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DLW 199. That degrees are of two kinds, degrees of breadth and degrees of height has been shown above (n. 184-188); also that degrees of breadth are like those of light verging to shade, or of wisdom verging to ignorance; but that degrees of height are like end, cause and effect, or like prior, subsequent and final. Of these latter degrees it is said that they ascend or descend, for they are of height; but of the former that they increase or decrease for they are of breadth. These two kinds of degrees differ so much that they have nothing in common; they should therefore be perceived as distinct, and by no means be confounded.

DLW 200. All perfections increase and ascend along with degrees and according to them, because all predicates follow their subjects, and perfection and imperfection are general predicates; for they are predicated of life, of forces and of forms. Perfection of life is perfection of love and wisdom; and because the will and understanding are receptacles of love and wisdom, perfection of life is also perfection of will and understanding, consequently of affections and thoughts; and because spiritual heat is the containant of love, and spiritual light is the containant of wisdom, perfection of these may also be referred to perfection of life. Perfection of forces is perfection of all things that are actuated and moved by life, in which, however, there is no life. Atmospheres as to their active powers are such forces; the interior and exterior organic substances with man, and with animals of every kind, are such forces; all things in the natural world that are endowed with active powers both immediately and mediately from its sun are such forces. Perfection of forms and perfection of forces make one, for as the forces are, such are the forms; with the difference only, that forms are substances but forces are their activities; therefore like degrees of perfection belong to both. Forms that are not at the same time forces are also perfect according to degrees.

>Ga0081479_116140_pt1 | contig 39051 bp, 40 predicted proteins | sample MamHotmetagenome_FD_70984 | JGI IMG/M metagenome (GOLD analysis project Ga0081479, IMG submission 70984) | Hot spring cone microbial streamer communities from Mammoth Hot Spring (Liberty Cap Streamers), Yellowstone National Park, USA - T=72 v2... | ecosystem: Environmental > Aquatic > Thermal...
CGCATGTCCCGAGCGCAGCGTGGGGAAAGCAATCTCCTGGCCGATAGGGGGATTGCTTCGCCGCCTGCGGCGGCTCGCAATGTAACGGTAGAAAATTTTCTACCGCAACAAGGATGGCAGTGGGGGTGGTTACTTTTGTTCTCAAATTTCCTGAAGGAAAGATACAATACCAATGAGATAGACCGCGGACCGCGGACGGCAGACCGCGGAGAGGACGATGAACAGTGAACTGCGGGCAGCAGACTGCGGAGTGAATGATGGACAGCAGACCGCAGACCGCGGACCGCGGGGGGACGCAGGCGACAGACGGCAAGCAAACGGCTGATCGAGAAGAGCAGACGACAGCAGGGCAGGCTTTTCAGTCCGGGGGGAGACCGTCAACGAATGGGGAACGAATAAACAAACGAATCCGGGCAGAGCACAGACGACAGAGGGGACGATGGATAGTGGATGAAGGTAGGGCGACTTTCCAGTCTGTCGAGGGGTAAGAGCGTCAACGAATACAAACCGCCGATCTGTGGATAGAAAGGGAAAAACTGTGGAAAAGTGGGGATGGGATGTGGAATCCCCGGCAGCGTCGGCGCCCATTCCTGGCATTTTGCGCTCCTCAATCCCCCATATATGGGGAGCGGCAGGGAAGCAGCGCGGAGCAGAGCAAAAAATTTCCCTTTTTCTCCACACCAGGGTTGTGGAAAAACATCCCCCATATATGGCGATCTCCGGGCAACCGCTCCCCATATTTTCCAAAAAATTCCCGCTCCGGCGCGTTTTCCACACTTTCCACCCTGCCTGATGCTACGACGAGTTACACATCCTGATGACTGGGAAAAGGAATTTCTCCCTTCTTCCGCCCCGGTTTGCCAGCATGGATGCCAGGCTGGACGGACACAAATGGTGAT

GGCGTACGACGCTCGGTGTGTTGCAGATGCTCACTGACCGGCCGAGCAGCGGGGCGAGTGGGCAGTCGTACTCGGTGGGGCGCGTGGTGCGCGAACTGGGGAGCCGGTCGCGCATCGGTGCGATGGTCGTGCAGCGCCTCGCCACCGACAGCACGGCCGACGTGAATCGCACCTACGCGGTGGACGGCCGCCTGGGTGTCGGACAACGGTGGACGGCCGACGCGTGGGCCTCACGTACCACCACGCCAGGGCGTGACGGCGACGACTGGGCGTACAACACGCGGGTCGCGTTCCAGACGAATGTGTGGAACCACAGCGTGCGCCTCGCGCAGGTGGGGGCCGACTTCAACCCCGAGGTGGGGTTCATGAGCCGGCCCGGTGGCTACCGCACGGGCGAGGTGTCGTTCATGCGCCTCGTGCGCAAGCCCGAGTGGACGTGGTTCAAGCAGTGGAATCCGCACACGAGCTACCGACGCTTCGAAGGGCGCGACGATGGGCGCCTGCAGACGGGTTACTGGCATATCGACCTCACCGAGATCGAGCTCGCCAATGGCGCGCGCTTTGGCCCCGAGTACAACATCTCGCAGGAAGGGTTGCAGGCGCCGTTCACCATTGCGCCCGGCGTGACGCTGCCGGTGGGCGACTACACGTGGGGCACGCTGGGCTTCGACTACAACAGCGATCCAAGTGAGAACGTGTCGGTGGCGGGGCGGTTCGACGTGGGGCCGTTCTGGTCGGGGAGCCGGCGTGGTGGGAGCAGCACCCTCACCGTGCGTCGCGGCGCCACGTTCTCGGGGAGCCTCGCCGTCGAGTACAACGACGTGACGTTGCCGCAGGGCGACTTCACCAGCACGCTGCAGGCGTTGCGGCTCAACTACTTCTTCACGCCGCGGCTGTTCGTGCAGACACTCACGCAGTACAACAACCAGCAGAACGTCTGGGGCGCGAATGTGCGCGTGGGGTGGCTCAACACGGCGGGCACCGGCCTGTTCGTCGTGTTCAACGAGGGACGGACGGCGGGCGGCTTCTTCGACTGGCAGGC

DLW 201. The perfection of life, forces, and forms that increase or decrease according to degrees of breadth, that is, continuous degrees, will not be discussed here, because there is a knowledge of these degrees in the world; but only the perfections of life, forces, and forms that ascend or descend according to degrees of height, that is, discrete degrees; because these degrees are not known in the world. Of the mode in which perfections ascend and descend according to these degrees little can be learned from things visible in the natural world, but this can be seen clearly from things visible in the spiritual world. From things visible in the natural world it is merely found that the more interiorly they are looked into the more do wonders present themselves; as for instance, in the eyes, ears, tongue; in muscles, heart, lungs, liver, pancreas, kidneys, and other viscera; also, in seeds, fruits and flowers; and in metals, minerals and stones. That wonders increase in all these the more interiorly they are looked into is well known; yet it has become little known thereby that the objects are interiorly more perfect according to degrees of height or discrete degrees. This has been concealed by ignorance of these degrees. But since these degrees stand out conspicuously in the spiritual world (for the whole of that world from highest to lowest is distinctly discreted into these degrees), from that world knowledge of these degrees can be drawn; and afterwards conclusions may be drawn therefrom respecting the perfection of forces and forms that are in similar degrees in the natural world.